Medline ® Abstract for Reference 31
of 'Epidemiology, microbiology and pathogenesis of plague (Yersinia pestis infection)'
Plague as a biological weapon: medical and public health management. Working Group on Civilian Biodefense.
Inglesby TV, Dennis DT, Henderson DA, Bartlett JG, Ascher MS, Eitzen E, Fine AD, Friedlander AM, Hauer J, Koerner JF, Layton M, McDade J, Osterholm MT, O'Toole T, Parker G, Perl TM, Russell PK, Schoch-Spana M, Tonat K
OBJECTIVE: The Working Group on Civilian Biodefense has developed consensus-based recommendations for measures to be taken by medical and public health professionals following the use of plague as a biological weapon against a civilian population.
PARTICIPANTS: The working group included 25 representatives from major academic medical centers and research, government, military, public health, and emergency management institutions and agencies.
EVIDENCE: MEDLINE databases were searched from January 1966 to June 1998 for the Medical Subject Headings plague, Yersinia pestis, biological weapon, biological terrorism, biological warfare, and biowarfare. Review of the bibliographies of the references identified by this search led to subsequent identification of relevant references published prior to 1966. In addition, participants identified other unpublished references and sources. Additional MEDLINE searches were conducted through January 2000.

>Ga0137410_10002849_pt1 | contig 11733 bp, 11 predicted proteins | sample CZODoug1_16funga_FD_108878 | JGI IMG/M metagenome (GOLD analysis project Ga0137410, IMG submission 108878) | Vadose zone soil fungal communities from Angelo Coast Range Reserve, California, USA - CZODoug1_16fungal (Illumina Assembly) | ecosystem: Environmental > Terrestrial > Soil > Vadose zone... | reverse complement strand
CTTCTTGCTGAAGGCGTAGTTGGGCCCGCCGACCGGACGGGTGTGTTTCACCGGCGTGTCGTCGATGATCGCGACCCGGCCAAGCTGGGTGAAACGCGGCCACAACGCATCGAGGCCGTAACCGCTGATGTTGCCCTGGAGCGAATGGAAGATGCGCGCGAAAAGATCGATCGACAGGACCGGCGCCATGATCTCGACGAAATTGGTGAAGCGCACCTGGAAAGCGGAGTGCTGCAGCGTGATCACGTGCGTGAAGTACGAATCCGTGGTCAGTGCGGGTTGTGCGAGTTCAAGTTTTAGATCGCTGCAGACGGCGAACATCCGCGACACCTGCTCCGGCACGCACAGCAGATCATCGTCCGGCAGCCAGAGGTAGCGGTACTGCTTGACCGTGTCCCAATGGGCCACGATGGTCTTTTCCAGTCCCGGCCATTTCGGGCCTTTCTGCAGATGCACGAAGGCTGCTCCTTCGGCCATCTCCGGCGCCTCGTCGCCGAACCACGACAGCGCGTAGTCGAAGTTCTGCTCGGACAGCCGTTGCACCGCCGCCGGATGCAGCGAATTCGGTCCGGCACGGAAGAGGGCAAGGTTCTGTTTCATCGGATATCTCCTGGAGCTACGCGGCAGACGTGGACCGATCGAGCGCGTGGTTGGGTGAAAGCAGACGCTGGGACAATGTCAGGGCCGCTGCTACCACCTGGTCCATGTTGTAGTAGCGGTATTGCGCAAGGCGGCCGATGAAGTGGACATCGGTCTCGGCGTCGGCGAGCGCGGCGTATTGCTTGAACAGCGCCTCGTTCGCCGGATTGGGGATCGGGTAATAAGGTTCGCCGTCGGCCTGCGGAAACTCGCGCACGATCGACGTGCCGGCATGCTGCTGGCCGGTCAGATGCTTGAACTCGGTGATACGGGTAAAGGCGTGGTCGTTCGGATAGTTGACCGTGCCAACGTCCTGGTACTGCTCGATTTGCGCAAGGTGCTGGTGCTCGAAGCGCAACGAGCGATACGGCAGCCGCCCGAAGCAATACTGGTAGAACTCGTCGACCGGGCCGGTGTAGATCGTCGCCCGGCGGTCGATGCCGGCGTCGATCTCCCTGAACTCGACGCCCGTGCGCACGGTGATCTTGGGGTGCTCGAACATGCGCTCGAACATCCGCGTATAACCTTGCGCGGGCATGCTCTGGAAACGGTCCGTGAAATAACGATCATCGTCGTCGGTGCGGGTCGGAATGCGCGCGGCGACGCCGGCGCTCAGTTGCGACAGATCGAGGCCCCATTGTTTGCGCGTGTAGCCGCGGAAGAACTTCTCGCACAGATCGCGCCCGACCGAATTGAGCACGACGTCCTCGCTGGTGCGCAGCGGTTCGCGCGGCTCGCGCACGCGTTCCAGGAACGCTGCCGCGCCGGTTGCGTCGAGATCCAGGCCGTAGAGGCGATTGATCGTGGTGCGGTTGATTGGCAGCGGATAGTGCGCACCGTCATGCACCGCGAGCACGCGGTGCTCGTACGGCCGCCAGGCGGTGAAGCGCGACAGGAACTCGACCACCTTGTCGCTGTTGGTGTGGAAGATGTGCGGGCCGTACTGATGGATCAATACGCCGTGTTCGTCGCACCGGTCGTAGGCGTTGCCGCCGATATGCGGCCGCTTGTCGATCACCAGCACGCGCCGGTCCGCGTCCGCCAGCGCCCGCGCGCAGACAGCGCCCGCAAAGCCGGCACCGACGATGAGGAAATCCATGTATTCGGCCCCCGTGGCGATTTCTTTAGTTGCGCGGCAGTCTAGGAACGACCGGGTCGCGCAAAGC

CONSENSUS PROCESS: The first draft of the consensus statement was a synthesis of information obtained in the formal evidence-gathering process. The working group was convened to review drafts of the document in October 1998 and May 1999. The final statement incorporates all relevant evidence obtained by the literature search in conjunction with final consensus recommendations supported by all working group members.
CONCLUSIONS: An aerosolized plague weapon could cause fever, cough, chest pain, and hemoptysis with signs consistent with severe pneumonia 1 to 6 days after exposure. Rapid evolution of disease would occur in the 2 to 4 days after symptom onset and would lead to septic shock with high mortality without early treatment. Early treatment and prophylaxis with streptomycin or gentamicin or the tetracycline or fluoroquinolone classes of antimicrobials would be advised.
Center for Civilian Biodefense Studies, Johns Hopkins University Schools of Medicine, Baltimore, MD 21202, USA. email@example.com